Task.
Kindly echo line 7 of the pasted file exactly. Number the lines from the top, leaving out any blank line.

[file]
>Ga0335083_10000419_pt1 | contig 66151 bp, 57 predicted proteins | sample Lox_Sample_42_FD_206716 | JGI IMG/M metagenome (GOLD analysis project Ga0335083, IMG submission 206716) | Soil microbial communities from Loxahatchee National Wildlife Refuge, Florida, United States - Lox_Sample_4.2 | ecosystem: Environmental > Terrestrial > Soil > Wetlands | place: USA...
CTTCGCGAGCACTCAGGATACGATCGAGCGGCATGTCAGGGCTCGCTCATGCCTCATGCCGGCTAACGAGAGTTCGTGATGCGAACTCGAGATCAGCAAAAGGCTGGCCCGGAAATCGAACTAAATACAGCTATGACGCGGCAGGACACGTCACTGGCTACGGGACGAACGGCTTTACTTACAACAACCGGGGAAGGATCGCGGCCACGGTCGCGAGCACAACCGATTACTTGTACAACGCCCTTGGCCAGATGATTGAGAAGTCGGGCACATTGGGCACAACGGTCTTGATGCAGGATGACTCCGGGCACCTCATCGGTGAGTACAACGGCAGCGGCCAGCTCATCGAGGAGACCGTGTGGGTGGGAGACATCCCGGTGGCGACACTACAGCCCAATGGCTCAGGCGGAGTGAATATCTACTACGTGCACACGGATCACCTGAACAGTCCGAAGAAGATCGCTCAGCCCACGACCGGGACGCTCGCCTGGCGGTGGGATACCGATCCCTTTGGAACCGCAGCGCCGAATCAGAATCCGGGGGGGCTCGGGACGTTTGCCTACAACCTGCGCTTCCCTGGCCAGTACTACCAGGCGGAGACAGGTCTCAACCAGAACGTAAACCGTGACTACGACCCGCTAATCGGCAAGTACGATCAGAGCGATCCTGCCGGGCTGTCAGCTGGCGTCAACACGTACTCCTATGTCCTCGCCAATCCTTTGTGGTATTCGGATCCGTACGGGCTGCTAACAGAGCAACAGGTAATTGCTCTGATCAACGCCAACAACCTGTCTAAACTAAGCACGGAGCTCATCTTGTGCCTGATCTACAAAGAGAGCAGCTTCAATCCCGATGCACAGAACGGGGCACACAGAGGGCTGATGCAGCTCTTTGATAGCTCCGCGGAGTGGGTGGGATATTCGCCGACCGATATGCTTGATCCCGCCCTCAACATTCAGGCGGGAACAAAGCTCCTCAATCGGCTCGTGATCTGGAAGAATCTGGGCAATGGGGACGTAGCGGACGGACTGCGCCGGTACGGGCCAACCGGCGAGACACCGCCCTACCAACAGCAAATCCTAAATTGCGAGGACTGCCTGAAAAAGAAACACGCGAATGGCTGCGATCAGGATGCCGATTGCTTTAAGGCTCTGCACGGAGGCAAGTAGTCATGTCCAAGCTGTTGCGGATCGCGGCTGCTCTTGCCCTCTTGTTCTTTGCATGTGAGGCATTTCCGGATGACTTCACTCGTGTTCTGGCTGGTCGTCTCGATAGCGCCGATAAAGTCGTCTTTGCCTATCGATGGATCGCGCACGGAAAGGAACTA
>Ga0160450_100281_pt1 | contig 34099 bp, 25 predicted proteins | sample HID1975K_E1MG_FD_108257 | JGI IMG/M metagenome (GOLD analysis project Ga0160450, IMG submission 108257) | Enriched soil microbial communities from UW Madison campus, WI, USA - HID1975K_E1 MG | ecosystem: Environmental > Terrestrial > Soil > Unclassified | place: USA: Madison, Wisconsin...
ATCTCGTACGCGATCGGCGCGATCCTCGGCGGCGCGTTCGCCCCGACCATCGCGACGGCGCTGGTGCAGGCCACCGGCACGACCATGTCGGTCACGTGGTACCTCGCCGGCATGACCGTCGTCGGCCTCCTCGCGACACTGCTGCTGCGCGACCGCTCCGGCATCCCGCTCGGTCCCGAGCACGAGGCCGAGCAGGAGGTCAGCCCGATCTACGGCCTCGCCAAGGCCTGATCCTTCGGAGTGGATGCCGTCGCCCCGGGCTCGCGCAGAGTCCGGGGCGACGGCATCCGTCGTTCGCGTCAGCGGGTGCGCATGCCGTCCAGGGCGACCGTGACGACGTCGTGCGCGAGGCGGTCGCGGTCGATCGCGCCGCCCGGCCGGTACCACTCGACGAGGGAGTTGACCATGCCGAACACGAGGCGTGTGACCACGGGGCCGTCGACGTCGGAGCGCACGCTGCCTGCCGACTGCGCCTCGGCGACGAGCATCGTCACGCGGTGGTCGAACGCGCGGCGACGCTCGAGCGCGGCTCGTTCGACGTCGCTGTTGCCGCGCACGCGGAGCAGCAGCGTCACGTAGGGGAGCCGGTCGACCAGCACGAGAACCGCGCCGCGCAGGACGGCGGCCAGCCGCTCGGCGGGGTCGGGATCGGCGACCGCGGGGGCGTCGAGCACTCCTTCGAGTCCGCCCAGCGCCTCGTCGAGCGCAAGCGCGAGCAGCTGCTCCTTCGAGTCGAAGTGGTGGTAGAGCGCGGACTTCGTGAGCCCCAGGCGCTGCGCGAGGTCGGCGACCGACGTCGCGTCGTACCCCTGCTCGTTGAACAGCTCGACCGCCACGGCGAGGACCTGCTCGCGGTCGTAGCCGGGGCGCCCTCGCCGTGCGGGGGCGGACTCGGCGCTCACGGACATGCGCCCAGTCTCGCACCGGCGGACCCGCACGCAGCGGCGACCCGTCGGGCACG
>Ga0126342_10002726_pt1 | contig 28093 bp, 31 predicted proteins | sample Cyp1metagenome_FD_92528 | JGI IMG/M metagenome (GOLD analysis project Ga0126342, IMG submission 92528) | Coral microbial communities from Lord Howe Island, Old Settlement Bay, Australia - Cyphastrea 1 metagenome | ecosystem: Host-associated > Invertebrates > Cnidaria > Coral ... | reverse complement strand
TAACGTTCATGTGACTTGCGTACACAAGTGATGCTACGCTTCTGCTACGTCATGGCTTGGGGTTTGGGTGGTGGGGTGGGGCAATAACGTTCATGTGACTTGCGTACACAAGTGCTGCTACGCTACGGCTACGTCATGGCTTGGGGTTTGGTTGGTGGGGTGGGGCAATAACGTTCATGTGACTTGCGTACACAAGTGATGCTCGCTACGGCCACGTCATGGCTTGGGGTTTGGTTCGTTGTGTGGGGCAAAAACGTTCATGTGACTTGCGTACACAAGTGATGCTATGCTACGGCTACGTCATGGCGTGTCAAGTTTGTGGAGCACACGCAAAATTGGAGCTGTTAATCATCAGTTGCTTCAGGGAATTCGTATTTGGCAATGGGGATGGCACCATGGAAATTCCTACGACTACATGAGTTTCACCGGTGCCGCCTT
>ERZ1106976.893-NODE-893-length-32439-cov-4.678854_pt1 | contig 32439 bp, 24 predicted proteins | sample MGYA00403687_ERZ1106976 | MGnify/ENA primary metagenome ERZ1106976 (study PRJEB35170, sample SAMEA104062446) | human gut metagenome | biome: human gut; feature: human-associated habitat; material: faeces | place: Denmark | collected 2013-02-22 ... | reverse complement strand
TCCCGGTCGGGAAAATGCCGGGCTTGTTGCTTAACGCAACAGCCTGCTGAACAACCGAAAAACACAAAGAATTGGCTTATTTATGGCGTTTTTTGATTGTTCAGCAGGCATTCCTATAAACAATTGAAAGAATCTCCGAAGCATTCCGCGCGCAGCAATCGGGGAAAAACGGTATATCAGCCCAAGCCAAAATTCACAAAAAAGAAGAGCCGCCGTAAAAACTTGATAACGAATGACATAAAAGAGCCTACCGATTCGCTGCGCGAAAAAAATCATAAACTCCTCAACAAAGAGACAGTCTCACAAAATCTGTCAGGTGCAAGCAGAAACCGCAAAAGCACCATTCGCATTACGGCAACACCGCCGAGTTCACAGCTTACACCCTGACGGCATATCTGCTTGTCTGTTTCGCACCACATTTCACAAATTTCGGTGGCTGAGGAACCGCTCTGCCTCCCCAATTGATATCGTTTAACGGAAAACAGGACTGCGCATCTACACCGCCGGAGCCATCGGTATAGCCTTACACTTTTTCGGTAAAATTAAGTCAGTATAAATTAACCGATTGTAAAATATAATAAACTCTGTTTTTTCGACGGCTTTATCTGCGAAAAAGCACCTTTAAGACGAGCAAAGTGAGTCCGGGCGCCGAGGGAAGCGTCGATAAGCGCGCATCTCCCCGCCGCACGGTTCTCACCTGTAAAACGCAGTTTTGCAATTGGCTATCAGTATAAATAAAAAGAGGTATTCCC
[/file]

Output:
>ERZ1106976.893-NODE-893-length-32439-cov-4.678854_pt1 | contig 32439 bp, 24 predicted proteins | sample MGYA00403687_ERZ1106976 | MGnify/ENA primary metagenome ERZ1106976 (study PRJEB35170, sample SAMEA104062446) | human gut metagenome | biome: human gut; feature: human-associated habitat; material: faeces | place: Denmark | collected 2013-02-22 ... | reverse complement strand